Using Media Player

by Barry Dysert
(last updated August 29, 2016)

3

Windows Media Player is a fairly sophisticated program with a lot of functionality. For example, you can manage various types of media, stream media with other systems on your network, use it to sync music with an MP3 player, burn audio CDs, change skins, create and manage playlists, etc. Most of these features are covered under other tips, so this tip will explain how to use Media Player to listen to music.

The easiest way to launch Media Player is to simply use the search capabilities of Windows to look for the program. (Search for "media player", without the quote marks.) Click and run the program, and you should shortly see the familiar Windows Media Player screen. (See Figure 1.)

Figure 1. Windows Media Player main screen.

This screen is divided into three vertical panes. The left pane is the navigation pane. The center pane provides details of what's selected in the navigation pane. The right pane contains three tabs: Play, Burn, and Sync. When the Play tab is selected you can create playlists by dragging and dropping files into the right pane.

When you want to play music, you can choose it by navigating to "Music" or by selecting a playlist. If I expand the Music are, I can choose to view my music by Artist, Album, or Genre. (See Figure 2.)

Figure 2. Selecting an artist to play.

Once the available music is visible, I can click the icon for artist, album, or genre I want and then click the play button (the large circle at the bottom center of the screen). A song starts playing immediately. If I'm playing music by a particular artist, from an album, or by genre, all the songs in my library that fit within that artist, album, or genre designation are queued for playing in random order.

When a song is playing, the controls at the very bottom center of the screen are active. In particular, the Stop button (it looks like a square) can be clicked to stop play. To the left of the Stop button are buttons that toggle whether random play (shuffle) is enabled and whether the songs are to be repeated after they've all been played.

To the right of the Stop button are buttons that: (1) take you to the previous song, (2) pause the current play, (3) take you to the next song, and (4) change the volume.

Instead of selecting what to play by navigating through the Music item, you can also choose a playlist that you've previously created. To do this, double-click the playlist in the navigation pane. A song from the selected playlist begins playing and the right pane reflects what all songs are in the playlist. (See Figure 3.)

Figure 3. Media Player screen while playing music from a playlist.

Note that like most other Windows applications, Windows Media Player has Minimize, Maximize, and Close buttons at the upper right corner of the screen. This means you can continue to listen to your music with the screen minimized. When you are finished, just click the Close button.

 This tip (12730) applies to Windows 7, 8, and 10.

Author Bio

Barry Dysert

Barry has been a computer professional for over 30 years, working in different positions such as technical team leader, project manager, and software developer.  He is currently a senior software engineer with an emphasis on developing custom applications under Microsoft Windows. ...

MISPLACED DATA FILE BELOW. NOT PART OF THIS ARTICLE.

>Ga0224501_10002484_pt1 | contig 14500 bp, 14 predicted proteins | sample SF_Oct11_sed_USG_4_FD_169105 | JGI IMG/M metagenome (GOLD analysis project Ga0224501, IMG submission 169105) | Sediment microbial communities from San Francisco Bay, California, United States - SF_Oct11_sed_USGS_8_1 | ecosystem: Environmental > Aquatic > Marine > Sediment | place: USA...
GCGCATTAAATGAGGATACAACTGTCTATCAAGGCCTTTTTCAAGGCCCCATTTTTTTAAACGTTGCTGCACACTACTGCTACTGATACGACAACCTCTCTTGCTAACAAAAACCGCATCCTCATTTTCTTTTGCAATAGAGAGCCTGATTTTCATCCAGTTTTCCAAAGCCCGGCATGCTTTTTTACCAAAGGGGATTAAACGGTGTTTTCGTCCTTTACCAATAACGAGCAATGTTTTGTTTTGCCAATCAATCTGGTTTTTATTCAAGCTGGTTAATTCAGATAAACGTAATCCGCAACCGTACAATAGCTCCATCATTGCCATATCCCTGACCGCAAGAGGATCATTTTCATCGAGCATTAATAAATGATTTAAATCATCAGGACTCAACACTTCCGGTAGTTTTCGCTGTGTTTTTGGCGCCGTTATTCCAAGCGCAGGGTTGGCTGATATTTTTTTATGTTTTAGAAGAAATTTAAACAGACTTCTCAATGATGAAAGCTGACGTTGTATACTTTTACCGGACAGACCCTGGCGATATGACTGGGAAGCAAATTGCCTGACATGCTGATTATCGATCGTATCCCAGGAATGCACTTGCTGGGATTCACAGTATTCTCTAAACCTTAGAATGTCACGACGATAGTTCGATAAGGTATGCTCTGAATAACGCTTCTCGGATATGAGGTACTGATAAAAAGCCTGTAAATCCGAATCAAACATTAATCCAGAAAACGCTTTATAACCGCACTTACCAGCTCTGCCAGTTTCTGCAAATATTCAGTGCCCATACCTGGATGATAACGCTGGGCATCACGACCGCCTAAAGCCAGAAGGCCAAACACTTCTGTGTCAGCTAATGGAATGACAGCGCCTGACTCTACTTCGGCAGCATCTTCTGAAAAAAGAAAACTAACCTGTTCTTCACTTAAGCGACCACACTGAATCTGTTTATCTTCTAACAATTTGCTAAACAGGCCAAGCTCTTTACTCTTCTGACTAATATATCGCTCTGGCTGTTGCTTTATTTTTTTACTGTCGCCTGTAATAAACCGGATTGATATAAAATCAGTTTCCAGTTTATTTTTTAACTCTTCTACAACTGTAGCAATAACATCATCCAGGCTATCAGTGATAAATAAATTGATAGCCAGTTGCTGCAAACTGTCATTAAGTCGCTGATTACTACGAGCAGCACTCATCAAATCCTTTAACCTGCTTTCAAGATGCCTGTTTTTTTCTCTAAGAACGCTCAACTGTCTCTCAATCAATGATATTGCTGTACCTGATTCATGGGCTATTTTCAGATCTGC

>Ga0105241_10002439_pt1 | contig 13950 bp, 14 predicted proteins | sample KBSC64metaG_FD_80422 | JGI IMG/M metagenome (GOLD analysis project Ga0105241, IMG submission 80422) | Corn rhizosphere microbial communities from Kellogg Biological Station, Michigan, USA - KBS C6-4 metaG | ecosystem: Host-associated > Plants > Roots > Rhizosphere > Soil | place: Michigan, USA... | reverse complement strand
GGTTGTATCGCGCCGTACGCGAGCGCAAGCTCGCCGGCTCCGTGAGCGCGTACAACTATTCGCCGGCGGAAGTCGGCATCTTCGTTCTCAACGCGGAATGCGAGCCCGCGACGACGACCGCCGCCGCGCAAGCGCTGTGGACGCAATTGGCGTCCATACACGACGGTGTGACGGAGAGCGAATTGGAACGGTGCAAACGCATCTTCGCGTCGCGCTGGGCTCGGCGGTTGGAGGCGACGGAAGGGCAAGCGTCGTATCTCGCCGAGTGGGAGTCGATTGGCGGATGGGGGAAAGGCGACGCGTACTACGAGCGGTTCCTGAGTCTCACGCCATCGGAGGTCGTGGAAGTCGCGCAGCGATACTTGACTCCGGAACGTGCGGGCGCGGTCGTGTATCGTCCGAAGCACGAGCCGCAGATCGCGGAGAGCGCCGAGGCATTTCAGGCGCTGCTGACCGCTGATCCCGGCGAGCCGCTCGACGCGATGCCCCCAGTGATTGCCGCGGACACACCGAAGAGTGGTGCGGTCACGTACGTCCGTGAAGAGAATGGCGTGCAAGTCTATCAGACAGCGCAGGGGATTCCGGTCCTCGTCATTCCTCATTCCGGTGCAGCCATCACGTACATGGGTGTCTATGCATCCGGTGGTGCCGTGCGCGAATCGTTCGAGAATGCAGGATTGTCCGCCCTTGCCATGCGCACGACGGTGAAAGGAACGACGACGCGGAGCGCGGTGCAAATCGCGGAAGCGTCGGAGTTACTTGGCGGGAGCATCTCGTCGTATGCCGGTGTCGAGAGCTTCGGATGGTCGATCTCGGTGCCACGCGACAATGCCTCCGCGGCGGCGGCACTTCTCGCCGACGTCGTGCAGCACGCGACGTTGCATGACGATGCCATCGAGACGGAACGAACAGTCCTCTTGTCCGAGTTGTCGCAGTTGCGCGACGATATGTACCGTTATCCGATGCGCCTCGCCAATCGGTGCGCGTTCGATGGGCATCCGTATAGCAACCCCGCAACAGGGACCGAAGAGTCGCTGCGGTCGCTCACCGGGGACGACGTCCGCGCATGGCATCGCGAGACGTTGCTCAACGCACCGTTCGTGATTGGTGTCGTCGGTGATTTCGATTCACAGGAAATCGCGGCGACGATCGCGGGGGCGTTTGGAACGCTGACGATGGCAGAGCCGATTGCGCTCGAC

MORE FROM BARRY

Checking a Disk Drive for Free Space

Keeping track of your resources can help you avoid serious computer problems. Having an adequate amount of disk space is one ...

Discover More

Modifying the Number of Jump List Items

Jump lists can be a helpful tool to quickly access common files and commands. If you'd prefer to display a different number ...

Discover More

Cathy

Cathy is a small utility that lets you catalog network and external media for fast searching. It's handy if you have a lot of ...

Discover More
More WindowsTips

Creating a Media Player Playlist

Windows Media Player lets you manager all sorts of media. One way to do this is by creating playlists. This tip describes how ...

Discover More

Creating an Auto Playlist

Auto Playlists are a nice feature of Windows Media Player. Once set up, as more media gets added to your library the auto ...

Discover More

Ripping Songs from Audio CDs

Ripping songs from audio CDs is fairly simple, but the actual process varies from application to application.

Discover More
Subscribe

FREE SERVICE: Get tips like this every week in WindowsTips, a free productivity newsletter. Enter your address and click "Subscribe."

View most recent newsletter.

Comments

If you would like to add an image to your comment (not an avatar, but an image to help in making the point of your comment), include the characters [{fig}] in your comment text. You’ll be prompted to upload your image when you submit the comment. Images larger than 600px wide or 1000px tall will be reduced. Up to three images may be included in a comment. All images are subject to review. Commenting privileges may be curtailed if inappropriate images are posted.

What is one less than 4?

2016-08-30 12:31:51

Vivian

So Barry, I am curious what you do use for playing and storing your music.


2016-08-29 14:46:00

Barry

Sorry, but I honestly don't use WMP much. I just did the research for the tip. Thank *you* for the DupeGuru tip.


2016-08-29 13:52:37

Joe Holmes

Use WMP quite a lot, but have not found a way within the program to find and remove duplicates. I use DupeGuru ME instead. Any other suggestions?


Newest Tips
Subscribe

FREE SERVICE: Get tips like this every week in WindowsTips, a free productivity newsletter. Enter your address and click "Subscribe."

(Your e-mail address is not shared with anyone, ever.)

View the most recent newsletter.